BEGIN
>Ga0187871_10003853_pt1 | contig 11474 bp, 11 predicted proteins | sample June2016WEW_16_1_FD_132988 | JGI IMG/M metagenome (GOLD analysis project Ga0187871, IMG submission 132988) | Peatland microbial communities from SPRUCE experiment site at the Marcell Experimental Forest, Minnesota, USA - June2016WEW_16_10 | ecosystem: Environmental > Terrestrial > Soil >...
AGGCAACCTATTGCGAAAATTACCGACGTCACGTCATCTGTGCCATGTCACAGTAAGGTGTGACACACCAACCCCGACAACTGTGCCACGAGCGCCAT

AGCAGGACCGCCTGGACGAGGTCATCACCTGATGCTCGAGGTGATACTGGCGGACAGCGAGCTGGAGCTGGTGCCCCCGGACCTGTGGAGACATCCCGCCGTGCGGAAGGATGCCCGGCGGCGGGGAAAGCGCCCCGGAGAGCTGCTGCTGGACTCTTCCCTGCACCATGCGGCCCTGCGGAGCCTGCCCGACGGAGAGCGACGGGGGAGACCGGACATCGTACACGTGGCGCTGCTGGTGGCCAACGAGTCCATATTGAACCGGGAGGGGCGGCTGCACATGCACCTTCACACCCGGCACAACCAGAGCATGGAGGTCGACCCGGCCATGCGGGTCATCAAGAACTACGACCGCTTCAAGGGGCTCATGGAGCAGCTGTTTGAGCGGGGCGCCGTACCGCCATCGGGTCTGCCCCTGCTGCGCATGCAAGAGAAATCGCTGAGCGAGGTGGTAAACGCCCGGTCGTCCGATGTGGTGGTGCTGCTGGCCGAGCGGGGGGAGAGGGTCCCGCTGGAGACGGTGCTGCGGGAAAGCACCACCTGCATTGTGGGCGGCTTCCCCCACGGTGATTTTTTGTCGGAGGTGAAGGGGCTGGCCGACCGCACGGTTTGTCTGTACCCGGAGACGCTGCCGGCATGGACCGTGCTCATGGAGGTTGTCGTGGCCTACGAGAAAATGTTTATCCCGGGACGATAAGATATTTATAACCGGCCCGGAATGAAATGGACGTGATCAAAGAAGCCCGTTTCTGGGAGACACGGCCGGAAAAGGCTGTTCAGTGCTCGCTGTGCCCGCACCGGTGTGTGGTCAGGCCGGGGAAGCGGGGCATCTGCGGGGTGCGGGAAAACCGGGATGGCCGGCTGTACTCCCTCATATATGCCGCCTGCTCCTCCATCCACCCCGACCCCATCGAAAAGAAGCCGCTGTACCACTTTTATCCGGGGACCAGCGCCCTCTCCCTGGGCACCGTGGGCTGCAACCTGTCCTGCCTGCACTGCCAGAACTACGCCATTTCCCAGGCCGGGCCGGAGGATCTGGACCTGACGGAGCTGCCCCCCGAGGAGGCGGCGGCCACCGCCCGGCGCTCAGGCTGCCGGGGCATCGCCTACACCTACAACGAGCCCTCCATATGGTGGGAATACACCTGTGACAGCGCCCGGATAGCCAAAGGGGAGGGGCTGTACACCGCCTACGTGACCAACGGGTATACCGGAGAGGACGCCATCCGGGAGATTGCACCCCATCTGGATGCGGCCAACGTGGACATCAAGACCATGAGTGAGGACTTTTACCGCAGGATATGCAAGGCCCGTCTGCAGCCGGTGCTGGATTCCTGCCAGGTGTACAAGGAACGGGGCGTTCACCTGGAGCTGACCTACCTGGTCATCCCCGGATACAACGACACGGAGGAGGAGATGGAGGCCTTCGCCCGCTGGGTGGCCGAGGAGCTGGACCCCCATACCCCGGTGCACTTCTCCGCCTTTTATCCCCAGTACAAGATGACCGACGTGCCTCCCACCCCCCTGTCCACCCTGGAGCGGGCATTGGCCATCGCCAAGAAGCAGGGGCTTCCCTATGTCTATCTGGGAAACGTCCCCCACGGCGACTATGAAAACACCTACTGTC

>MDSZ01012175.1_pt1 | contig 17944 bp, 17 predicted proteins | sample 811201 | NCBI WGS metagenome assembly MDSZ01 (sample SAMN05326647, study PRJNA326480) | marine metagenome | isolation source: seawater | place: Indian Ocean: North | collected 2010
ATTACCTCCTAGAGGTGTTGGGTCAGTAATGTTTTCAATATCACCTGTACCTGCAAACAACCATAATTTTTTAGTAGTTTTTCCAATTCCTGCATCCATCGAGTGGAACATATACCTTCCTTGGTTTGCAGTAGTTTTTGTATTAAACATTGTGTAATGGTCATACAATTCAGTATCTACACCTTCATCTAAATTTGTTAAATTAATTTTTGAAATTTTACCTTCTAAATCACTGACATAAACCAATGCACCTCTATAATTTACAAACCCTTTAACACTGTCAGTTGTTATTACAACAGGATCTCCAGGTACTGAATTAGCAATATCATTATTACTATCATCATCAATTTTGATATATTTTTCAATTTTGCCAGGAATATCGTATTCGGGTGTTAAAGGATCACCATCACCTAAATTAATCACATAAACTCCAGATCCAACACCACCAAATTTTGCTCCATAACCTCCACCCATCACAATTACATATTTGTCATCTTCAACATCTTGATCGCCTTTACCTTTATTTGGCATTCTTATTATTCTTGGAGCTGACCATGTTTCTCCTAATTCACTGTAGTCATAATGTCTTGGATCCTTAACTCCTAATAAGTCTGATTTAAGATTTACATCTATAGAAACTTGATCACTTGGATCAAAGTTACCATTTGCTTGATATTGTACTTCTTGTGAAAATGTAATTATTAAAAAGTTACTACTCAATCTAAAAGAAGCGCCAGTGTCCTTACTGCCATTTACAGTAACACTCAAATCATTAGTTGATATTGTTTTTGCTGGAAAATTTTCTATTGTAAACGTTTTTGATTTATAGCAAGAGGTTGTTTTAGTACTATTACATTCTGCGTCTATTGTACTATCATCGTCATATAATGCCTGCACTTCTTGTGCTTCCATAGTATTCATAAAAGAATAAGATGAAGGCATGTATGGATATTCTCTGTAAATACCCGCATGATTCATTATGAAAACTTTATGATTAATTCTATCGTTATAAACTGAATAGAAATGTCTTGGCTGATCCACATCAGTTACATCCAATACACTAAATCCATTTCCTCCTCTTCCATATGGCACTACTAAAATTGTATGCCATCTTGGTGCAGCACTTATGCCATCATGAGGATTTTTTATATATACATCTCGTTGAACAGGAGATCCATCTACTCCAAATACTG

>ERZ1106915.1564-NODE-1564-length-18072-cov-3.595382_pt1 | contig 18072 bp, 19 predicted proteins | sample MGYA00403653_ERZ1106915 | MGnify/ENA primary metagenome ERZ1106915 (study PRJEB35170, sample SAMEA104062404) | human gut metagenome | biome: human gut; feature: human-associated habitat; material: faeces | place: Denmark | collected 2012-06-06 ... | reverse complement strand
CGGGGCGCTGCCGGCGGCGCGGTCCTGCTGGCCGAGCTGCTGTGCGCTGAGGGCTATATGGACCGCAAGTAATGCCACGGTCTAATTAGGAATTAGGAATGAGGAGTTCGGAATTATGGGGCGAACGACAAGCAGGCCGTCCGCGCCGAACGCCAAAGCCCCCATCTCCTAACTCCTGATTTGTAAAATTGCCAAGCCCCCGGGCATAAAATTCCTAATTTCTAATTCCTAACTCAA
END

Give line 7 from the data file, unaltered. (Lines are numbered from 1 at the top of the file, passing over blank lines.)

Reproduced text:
CGGGGCGCTGCCGGCGGCGCGGTCCTGCTGGCCGAGCTGCTGTGCGCTGAGGGCTATATGGACCGCAAGTAATGCCACGGTCTAATTAGGAATTAGGAATGAGGAGTTCGGAATTATGGGGCGAACGACAAGCAGGCCGTCCGCGCCGAACGCCAAAGCCCCCATCTCCTAACTCCTGATTTGTAAAATTGCCAAGCCCCCGGGCATAAAATTCCTAATTTCTAATTCCTAACTCAA